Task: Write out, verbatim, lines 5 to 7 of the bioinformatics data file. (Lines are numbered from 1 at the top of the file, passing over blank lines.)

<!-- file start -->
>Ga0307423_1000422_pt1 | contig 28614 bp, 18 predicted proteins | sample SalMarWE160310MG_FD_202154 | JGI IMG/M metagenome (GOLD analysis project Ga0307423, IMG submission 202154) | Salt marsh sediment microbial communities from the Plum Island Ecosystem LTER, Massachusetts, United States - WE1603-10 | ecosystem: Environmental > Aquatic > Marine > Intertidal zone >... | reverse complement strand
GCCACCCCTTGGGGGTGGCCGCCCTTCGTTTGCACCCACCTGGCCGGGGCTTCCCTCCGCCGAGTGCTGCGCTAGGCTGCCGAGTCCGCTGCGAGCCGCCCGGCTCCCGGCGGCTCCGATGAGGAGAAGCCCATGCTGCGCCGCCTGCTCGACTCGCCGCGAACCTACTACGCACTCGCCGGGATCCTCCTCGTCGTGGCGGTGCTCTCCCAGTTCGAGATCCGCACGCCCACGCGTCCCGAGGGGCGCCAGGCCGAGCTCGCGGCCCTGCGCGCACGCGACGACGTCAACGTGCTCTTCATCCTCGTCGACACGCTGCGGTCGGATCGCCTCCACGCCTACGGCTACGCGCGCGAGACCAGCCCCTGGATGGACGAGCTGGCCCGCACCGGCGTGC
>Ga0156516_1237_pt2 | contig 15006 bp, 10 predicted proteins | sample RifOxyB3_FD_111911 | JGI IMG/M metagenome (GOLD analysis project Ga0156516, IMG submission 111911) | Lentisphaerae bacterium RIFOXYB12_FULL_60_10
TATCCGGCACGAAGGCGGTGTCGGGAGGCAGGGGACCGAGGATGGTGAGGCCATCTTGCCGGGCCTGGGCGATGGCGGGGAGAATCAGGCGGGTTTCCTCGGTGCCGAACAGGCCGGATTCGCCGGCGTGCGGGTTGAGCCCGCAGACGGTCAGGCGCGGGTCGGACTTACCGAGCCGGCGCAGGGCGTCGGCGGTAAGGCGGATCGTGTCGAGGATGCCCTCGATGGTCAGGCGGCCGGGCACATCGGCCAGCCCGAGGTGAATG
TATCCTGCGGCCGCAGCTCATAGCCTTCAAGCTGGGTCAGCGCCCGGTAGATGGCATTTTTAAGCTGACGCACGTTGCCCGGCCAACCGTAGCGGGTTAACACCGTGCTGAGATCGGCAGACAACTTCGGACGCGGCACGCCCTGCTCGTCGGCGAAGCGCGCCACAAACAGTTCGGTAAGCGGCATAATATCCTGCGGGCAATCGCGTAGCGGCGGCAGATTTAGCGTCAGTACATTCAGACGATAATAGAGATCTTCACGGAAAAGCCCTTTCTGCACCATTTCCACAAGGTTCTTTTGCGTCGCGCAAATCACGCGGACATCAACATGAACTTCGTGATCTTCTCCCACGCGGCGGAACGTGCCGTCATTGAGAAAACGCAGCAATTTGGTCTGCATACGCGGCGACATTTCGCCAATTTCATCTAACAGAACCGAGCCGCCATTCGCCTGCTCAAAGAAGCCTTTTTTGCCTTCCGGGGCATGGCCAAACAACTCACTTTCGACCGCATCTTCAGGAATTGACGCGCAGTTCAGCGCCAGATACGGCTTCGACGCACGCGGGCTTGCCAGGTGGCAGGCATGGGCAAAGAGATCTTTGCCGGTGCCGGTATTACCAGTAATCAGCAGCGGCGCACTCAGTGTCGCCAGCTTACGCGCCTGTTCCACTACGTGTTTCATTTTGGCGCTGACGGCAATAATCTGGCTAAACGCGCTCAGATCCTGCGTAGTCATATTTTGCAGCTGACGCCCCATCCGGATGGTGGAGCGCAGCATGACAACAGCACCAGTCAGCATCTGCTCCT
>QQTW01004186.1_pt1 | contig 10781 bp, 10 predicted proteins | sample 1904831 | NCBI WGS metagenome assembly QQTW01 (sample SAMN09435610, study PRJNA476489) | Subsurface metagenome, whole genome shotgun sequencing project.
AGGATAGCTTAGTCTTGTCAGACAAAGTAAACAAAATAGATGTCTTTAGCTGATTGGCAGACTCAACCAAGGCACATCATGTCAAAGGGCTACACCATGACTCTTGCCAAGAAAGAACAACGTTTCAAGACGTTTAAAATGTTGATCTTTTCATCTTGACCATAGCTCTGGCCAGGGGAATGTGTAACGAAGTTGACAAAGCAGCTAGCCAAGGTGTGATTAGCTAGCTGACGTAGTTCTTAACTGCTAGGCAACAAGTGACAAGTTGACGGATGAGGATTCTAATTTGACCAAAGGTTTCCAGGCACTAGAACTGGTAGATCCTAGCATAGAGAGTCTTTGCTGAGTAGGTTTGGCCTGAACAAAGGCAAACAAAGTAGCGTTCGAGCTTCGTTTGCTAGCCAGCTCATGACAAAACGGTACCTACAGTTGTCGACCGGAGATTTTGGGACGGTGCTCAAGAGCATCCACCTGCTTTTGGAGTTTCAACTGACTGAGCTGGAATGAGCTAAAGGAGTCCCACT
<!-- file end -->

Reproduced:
TATCCTGCGGCCGCAGCTCATAGCCTTCAAGCTGGGTCAGCGCCCGGTAGATGGCATTTTTAAGCTGACGCACGTTGCCCGGCCAACCGTAGCGGGTTAACACCGTGCTGAGATCGGCAGACAACTTCGGACGCGGCACGCCCTGCTCGTCGGCGAAGCGCGCCACAAACAGTTCGGTAAGCGGCATAATATCCTGCGGGCAATCGCGTAGCGGCGGCAGATTTAGCGTCAGTACATTCAGACGATAATAGAGATCTTCACGGAAAAGCCCTTTCTGCACCATTTCCACAAGGTTCTTTTGCGTCGCGCAAATCACGCGGACATCAACATGAACTTCGTGATCTTCTCCCACGCGGCGGAACGTGCCGTCATTGAGAAAACGCAGCAATTTGGTCTGCATACGCGGCGACATTTCGCCAATTTCATCTAACAGAACCGAGCCGCCATTCGCCTGCTCAAAGAAGCCTTTTTTGCCTTCCGGGGCATGGCCAAACAACTCACTTTCGACCGCATCTTCAGGAATTGACGCGCAGTTCAGCGCCAGATACGGCTTCGACGCACGCGGGCTTGCCAGGTGGCAGGCATGGGCAAAGAGATCTTTGCCGGTGCCGGTATTACCAGTAATCAGCAGCGGCGCACTCAGTGTCGCCAGCTTACGCGCCTGTTCCACTACGTGTTTCATTTTGGCGCTGACGGCAATAATCTGGCTAAACGCGCTCAGATCCTGCGTAGTCATATTTTGCAGCTGACGCCCCATCCGGATGGTGGAGCGCAGCATGACAACAGCACCAGTCAGCATCTGCTCCT
>QQTW01004186.1_pt1 | contig 10781 bp, 10 predicted proteins | sample 1904831 | NCBI WGS metagenome assembly QQTW01 (sample SAMN09435610, study PRJNA476489) | Subsurface metagenome, whole genome shotgun sequencing project.
AGGATAGCTTAGTCTTGTCAGACAAAGTAAACAAAATAGATGTCTTTAGCTGATTGGCAGACTCAACCAAGGCACATCATGTCAAAGGGCTACACCATGACTCTTGCCAAGAAAGAACAACGTTTCAAGACGTTTAAAATGTTGATCTTTTCATCTTGACCATAGCTCTGGCCAGGGGAATGTGTAACGAAGTTGACAAAGCAGCTAGCCAAGGTGTGATTAGCTAGCTGACGTAGTTCTTAACTGCTAGGCAACAAGTGACAAGTTGACGGATGAGGATTCTAATTTGACCAAAGGTTTCCAGGCACTAGAACTGGTAGATCCTAGCATAGAGAGTCTTTGCTGAGTAGGTTTGGCCTGAACAAAGGCAAACAAAGTAGCGTTCGAGCTTCGTTTGCTAGCCAGCTCATGACAAAACGGTACCTACAGTTGTCGACCGGAGATTTTGGGACGGTGCTCAAGAGCATCCACCTGCTTTTGGAGTTTCAACTGACTGAGCTGGAATGAGCTAAAGGAGTCCCACT